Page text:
It’s been clear for some time that print media has to adopt a new business model or basically face extinction. What wasn’t so clear, even a few months ago, is how fast the industry would decline. Recent events are a dramatic illustration of what appears to be a tailspin.
On March 16 of this month, the Seattle Post-Intelligencer stated that it was printing its last edition, ending a run that lasted 146 years.
Other print media publications have gone the way of the Post-Intelligencer by either ceasing publication or filing for bankruptcy. Those who are still in the business are licking their wounds and wondering how they are going to stay afloat. The future of print media looks extremely grim.
I have no doubt that print media executives and owners feel the same way. A new business model for print media is badly needed.
E-media equals instant news. Maybe it doesn’t mean in-depth news, but it certainly means current news. There’s nothing that print media can do to overcome this obvious obstacle. E-media also means open source media. Bloggers are contributing lots of content to e-media. They are on the scene with their video-equipped cell phones 24/7 and are ready to report, upload and send the latest news to the media of their choice. Kind of hard to beat!
E-media have also, to a large extent, figured out the advertising model that is bringing a steady stream of revenue to their companies via advertising income. This model is here to stay and is delivering constantly increasing revenue to e-media companies.
A Print Media Business Model
Now that we have seen some of the strengths of e-media, we have to figure out what print media can do to quickly change its business model in order to compete in this extremely trying environment. The operative phrase is “quickly change its business model,” because there is no time to waste.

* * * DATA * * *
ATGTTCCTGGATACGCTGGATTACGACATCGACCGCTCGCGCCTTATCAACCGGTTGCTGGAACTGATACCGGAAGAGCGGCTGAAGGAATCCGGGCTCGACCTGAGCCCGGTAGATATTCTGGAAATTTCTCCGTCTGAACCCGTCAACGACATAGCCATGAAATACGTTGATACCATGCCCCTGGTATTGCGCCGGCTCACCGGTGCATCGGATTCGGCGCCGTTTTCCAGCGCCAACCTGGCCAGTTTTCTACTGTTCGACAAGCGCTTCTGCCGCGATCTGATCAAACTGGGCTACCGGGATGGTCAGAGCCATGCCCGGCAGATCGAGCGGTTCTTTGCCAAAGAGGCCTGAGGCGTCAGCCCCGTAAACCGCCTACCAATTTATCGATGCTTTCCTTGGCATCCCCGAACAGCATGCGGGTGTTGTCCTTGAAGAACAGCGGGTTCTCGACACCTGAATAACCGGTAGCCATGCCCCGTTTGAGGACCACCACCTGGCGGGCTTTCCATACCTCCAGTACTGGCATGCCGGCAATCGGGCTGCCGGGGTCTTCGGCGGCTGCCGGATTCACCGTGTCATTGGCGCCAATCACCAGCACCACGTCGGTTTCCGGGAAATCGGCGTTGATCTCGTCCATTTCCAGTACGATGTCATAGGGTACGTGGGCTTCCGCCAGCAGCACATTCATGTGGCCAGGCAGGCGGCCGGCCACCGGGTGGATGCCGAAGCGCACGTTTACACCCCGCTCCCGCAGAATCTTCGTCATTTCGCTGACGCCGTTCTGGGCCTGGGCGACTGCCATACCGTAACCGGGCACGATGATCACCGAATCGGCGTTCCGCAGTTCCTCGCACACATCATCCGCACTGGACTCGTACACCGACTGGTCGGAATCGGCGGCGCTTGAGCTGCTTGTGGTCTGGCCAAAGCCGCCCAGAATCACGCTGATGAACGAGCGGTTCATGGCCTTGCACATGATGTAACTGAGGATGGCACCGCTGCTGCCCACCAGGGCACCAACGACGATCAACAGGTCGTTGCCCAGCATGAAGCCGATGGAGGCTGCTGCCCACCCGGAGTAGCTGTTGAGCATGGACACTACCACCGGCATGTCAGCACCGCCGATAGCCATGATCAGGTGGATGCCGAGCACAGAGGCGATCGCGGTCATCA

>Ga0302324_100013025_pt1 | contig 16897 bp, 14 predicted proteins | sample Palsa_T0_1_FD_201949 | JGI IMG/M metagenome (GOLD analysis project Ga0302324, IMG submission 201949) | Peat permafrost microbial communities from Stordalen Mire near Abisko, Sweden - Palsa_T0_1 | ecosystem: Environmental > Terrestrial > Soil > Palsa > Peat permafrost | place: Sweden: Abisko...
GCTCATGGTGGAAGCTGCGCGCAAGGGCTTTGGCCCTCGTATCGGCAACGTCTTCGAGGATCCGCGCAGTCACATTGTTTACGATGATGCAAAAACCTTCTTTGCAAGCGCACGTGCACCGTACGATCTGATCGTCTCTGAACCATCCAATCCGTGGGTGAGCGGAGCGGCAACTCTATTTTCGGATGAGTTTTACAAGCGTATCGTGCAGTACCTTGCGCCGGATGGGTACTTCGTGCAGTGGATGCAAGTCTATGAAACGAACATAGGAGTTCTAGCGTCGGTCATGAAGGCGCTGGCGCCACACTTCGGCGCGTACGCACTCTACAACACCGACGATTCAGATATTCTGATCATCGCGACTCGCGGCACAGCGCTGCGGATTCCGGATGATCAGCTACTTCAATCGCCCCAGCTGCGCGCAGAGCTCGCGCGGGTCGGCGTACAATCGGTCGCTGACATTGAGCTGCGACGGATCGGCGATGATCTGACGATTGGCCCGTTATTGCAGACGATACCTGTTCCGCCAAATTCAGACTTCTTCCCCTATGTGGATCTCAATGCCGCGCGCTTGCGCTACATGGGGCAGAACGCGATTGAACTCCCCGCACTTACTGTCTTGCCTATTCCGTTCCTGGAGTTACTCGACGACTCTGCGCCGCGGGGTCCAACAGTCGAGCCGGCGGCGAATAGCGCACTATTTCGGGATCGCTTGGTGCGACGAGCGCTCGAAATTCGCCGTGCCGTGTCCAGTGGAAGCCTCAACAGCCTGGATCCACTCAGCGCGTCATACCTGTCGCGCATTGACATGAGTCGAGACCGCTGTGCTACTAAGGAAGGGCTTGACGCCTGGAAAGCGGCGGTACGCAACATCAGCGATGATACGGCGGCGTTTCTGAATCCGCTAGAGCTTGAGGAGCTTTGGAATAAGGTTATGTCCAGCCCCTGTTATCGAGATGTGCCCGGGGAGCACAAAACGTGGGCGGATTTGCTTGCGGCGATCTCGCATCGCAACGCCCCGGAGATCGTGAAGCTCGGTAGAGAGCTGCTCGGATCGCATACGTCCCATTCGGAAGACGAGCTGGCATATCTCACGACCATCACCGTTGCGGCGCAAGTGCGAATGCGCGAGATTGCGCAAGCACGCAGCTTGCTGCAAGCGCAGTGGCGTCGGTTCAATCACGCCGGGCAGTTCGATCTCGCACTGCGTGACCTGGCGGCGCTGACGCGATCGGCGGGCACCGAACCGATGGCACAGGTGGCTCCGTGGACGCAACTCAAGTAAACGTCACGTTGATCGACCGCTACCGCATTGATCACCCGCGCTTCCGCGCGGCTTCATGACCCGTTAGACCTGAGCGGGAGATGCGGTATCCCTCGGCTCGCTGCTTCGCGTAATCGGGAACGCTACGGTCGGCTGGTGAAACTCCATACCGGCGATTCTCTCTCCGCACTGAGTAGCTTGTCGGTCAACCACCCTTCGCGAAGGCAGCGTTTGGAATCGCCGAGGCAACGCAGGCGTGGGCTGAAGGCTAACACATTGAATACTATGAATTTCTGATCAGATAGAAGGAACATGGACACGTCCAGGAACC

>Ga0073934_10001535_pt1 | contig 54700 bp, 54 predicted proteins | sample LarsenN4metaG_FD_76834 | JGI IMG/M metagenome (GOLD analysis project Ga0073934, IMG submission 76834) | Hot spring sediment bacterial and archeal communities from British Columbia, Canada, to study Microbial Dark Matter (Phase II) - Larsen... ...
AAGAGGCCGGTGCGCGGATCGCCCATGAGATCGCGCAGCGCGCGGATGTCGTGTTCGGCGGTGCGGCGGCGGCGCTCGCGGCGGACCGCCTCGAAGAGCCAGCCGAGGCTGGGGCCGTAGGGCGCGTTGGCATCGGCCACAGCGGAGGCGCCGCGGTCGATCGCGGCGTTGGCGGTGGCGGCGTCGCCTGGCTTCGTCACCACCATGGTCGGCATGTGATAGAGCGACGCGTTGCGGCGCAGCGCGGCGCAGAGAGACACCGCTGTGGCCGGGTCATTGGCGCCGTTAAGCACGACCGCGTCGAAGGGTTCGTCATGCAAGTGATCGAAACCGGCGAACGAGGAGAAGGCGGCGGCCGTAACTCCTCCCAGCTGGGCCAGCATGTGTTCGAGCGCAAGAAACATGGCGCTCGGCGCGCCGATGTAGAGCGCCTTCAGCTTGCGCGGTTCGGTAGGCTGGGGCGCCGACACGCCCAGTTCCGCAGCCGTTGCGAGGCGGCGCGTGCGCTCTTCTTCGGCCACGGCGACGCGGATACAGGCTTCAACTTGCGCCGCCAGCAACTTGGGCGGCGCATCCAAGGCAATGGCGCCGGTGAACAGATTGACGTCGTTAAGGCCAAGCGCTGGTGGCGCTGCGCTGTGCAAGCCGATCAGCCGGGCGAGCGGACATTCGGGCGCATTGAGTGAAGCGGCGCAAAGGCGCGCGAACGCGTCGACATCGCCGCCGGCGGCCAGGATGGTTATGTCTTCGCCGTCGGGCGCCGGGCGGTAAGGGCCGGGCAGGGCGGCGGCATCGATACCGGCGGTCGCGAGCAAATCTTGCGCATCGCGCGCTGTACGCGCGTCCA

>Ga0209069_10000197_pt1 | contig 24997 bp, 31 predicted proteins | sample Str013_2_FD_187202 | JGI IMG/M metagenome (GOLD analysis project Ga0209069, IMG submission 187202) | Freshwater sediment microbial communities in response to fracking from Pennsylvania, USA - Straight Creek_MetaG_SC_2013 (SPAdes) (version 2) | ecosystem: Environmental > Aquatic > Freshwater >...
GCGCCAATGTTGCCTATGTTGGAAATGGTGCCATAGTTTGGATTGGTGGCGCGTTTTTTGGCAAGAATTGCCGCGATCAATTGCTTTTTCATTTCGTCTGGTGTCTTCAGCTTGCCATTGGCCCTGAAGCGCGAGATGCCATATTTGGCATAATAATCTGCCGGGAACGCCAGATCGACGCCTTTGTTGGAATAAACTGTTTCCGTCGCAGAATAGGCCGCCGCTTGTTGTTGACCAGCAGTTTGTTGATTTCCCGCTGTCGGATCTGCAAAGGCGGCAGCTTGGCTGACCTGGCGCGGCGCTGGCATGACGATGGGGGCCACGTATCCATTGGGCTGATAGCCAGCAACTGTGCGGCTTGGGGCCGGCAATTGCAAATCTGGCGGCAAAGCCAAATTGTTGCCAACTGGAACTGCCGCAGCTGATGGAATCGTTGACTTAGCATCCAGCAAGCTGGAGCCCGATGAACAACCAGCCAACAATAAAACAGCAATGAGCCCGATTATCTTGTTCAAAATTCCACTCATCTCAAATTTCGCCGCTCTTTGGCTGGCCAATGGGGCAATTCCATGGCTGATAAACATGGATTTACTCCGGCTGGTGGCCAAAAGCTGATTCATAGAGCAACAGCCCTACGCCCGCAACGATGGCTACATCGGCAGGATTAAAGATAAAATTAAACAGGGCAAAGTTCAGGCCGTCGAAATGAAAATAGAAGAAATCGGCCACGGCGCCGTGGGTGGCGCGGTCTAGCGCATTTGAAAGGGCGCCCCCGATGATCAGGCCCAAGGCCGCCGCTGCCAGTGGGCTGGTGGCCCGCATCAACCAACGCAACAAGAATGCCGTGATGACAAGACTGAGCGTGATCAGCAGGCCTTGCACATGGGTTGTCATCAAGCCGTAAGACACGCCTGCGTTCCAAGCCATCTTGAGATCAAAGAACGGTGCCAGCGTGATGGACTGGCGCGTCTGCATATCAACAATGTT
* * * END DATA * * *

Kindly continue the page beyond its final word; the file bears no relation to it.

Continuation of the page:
First of all, we are all quite aware that print media are now publishing online versions of their papers and magazines. This obviously is a necessity. But I’ve been reading of late that they are now considering charging readers to view certain articles. I strongly believe that it’s too late for a publication that has already been offering free content to change to fee-based content. The horse is long out of the barn and won’t be back.
What print media has to do is to first study the business models of successful e-media companies like The Huffington Post. Such companies have found a way to survive and thrive in the very competitive e-media arena. Once print media comes up with a workable model, they then have to figure out what they are going to do with their print-media publications.
A New Path for Print Media
Besides being costly to produce (e.g., cost of paper, ink and delivery), print media is not current. This hurdle cannot be overcome, but it can be used to print media’s advantage. To substantially reduce costs, print media must seriously consider publishing on a weekly basis. The days of the morning newspaper are either gone, or they are going fast.
Publishing on a weekly basis can work because it has worked well for magazines like Newsweek, Time and others. Newspapers can get away with publishing weekly if they differentiate themselves from the weekly magazines. They could cover the “current” news in depth and in a different fashion from the weekly magazines. Such in-depth coverage is rarely seen in e-media.
With a weekly publication, venerable companies such as The New York Times could continue their award-winning coverage but “deliver” it differently — on a weekly basis with a totally different approach to the news. They could include in their weekly publications, the customary advertisements and could supplement them by a generous amount of inserts containing information on upcoming sales at retailers as well as all kinds of promotional offers, including coupons.
The New York Times would still have their online edition, but it would have an entirely different business model than the print edition. By taking such a path, the Times could survive both in print and in e-media form.
Theodore F. di Stefano is a founder and managing partner at Capital Source Partners, which provides a wide range of investment banking services to the small and medium-sized business. He is also a frequent speaker to business groups on financial and corporate governance matters. He can be contacted at Ted@capitalsourcepartners.com.